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Effects of a supervised, outpatient exercise and physiotherapy programme in children with cystic fibrosis

  • Researchers

    Urquhart D, Sell Z, Dhouieb E, Bell G, Oliver S, Black R, Tallis M.

  • Place of research

    Royal Hospital for Sick Children, Edinburgh, UK & Mater Children’s Hospital, Brisbane, Australia

  • Publication

    Pediatric Pulmonology / May 2 2012

  • Subjects

    , , , ,

  • Does a 1-year long supervised, outpatient exercise and physiotherapy programme have any effect on intravenous (IV) antibiotic requirements, lung function, exercise capacity, and quality of life in children with CF?

  • Why is this important?

    A simple low-cost intervention (exercise) may have a beneficial effect on both the physical and psychological well-being of children with CF.

  • What did you do?

    Children aged above 10 years who had received more than 4 courses of IV antibiotics in 2009 were enrolled. They were seen fortnightly for supervised exercise and physiotherapy throughout 2010. In addition, they were expected to exercise three times weekly, to complete an exercise diary, and if unwell complete additional physiotherapy sessions extra to usual chest physiotherapy. Assessments of exercise capacity and quality of life were recorded at the beginning and after 1 year. Regular lung function was performed before and throughout the study.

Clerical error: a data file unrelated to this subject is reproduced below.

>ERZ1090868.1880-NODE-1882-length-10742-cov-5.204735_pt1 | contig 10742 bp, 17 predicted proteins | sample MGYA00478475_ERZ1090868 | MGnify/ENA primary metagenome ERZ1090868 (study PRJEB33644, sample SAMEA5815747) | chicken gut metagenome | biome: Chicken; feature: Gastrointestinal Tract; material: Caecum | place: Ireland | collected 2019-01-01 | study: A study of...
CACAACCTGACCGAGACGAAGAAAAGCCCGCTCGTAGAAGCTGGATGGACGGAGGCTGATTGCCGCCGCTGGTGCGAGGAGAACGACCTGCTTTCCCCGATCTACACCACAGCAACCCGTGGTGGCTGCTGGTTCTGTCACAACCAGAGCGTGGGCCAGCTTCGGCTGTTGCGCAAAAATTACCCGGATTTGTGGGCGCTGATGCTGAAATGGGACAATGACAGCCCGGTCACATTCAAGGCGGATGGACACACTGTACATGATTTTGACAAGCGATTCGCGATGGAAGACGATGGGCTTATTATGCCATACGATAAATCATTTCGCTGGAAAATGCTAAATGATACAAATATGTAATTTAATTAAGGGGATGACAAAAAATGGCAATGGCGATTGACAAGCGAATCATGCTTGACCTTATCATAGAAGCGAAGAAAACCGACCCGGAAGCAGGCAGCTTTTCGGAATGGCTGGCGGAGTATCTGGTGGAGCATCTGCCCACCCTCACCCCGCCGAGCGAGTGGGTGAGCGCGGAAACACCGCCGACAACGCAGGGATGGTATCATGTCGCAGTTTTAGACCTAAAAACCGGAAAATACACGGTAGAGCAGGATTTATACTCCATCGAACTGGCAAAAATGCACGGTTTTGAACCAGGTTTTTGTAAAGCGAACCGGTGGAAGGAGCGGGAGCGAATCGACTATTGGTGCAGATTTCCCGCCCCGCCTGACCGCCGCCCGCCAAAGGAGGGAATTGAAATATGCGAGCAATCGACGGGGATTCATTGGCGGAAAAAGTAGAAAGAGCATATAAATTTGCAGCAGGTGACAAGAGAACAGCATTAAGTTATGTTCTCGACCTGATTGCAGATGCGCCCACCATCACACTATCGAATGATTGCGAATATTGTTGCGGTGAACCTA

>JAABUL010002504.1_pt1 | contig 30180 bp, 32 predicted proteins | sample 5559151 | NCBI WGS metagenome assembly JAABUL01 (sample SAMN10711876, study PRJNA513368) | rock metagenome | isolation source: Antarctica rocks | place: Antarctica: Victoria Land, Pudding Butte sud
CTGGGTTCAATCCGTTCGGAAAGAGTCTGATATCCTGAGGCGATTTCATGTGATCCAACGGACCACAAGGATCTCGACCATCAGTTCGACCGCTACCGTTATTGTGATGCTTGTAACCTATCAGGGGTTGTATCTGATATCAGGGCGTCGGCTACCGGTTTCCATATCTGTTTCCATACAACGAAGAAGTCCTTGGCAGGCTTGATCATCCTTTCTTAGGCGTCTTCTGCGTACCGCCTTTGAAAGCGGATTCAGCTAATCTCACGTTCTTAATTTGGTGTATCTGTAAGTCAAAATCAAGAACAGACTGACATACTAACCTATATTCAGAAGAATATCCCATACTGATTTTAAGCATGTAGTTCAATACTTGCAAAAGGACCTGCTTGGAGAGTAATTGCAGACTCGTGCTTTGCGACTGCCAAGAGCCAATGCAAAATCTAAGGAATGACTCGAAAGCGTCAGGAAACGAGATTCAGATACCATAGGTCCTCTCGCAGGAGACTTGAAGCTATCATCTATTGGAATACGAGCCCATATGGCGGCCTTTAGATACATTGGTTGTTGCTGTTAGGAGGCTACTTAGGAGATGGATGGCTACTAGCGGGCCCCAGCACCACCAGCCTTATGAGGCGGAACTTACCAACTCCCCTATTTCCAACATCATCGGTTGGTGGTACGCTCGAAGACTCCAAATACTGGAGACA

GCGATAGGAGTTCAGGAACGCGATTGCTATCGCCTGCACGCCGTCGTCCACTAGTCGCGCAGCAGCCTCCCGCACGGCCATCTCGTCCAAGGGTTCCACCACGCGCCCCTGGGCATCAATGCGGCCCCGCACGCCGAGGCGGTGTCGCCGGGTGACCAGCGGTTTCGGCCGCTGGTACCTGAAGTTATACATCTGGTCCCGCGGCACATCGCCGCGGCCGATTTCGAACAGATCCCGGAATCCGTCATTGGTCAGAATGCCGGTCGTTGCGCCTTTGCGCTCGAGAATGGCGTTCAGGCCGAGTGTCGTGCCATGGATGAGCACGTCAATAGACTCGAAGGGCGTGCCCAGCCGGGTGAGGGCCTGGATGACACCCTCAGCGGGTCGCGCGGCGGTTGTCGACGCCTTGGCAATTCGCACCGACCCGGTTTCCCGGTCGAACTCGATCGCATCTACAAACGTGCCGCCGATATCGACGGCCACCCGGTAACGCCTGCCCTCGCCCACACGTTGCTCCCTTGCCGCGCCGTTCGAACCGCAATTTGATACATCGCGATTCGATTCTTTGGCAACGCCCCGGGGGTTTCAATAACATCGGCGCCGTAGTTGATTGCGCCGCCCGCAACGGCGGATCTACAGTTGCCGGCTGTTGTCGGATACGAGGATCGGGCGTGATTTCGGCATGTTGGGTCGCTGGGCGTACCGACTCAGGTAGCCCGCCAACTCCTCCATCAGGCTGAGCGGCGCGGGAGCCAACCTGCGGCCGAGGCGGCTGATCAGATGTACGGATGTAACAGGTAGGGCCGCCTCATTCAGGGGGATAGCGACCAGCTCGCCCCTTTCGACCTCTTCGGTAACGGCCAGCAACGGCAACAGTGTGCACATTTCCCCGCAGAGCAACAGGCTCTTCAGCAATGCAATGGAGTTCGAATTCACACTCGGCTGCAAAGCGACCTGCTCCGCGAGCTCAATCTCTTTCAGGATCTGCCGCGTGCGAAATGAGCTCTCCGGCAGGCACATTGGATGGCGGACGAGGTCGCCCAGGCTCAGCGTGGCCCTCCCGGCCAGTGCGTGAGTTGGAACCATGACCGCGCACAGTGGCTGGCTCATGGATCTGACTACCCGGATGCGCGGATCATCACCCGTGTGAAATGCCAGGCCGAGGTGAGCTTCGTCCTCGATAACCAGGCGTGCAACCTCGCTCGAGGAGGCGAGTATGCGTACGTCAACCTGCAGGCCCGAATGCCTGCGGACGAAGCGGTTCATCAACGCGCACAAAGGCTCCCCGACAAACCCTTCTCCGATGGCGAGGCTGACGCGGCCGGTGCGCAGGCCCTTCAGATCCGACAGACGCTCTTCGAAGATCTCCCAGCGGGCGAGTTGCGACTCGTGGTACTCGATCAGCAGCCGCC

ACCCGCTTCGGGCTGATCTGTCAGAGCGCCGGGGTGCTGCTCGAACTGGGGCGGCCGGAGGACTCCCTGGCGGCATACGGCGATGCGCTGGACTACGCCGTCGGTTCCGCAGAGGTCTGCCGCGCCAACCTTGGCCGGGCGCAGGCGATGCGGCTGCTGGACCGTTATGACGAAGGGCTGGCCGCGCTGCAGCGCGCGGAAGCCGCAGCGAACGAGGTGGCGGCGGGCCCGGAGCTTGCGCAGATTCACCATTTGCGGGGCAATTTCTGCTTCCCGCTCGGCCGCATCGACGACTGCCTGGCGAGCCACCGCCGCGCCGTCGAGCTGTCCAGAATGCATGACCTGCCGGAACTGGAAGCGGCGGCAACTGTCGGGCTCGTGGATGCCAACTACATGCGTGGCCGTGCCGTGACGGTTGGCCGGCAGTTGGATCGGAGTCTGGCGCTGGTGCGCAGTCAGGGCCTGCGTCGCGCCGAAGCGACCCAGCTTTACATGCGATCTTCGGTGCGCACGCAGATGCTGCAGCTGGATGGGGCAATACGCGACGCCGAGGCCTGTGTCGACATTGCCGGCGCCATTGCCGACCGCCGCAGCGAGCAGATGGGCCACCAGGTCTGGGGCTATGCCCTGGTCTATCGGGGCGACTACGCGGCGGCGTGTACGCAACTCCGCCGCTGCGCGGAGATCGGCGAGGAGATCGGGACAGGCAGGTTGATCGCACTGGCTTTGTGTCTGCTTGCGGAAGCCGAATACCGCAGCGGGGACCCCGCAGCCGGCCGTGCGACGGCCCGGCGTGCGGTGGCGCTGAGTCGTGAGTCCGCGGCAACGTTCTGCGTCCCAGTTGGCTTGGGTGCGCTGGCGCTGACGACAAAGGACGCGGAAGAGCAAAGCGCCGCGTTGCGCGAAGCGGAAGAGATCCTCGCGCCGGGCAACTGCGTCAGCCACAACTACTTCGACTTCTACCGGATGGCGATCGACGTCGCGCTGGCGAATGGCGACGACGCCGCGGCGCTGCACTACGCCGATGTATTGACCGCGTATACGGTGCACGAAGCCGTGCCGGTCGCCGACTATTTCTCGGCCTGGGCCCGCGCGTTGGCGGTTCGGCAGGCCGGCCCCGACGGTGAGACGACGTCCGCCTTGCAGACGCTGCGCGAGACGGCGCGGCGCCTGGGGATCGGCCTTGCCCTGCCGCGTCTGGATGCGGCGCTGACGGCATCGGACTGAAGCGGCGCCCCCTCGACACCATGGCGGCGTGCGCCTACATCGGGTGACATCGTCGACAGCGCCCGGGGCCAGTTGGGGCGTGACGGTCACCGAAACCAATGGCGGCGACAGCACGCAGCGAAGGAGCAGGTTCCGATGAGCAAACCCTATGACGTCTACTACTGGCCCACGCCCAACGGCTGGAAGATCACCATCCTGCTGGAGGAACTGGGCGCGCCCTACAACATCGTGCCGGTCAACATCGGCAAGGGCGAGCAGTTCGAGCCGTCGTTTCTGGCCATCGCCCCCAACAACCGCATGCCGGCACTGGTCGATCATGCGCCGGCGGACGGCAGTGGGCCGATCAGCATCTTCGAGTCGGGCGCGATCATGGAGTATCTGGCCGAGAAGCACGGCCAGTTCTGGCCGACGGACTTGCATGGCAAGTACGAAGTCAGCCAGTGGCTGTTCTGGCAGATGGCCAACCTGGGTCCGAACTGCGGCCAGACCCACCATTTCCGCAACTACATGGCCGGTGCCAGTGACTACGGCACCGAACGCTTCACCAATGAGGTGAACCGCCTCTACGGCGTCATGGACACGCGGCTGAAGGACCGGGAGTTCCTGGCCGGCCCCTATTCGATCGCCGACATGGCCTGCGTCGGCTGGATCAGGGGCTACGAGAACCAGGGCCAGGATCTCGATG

• What did you find?

    12 subjects (6 male, 6 female) were enrolled (average age of 13.3 years). During the study they spent an average of 3 hours per week exercising compared to 50 minutes in 2009. The need for IV antibiotics reduced from an average of 60 days in 2009 to 50 days during the study, along with improvements in exercise performance. Significant improvements in quality of life were also seen. On average, lung function was shown to decline in 2009, but a suggestion of improvement was seen in 2010.

  • What does this mean and reasons for caution?

    The exercise and physiotherapy programme appeared to be beneficial. The cost of IV antibiotics was reduced by £66,384 in 2010 compared with 2009. The small number of patients means that the results should be read with caution. It is uncertain if such an intervention is sustainable and whether these improvements would be maintained over periods longer than 1 year.

  • What's next?

    ACTIVATE-CF, a multicentre study of exercise in CF is due to start in 2013. This work is being co-ordinated by Professor Helge Hebestreit in Wurzburg, Germany but will include centres in the UK and Europe, as well as USA, Canada and Australia.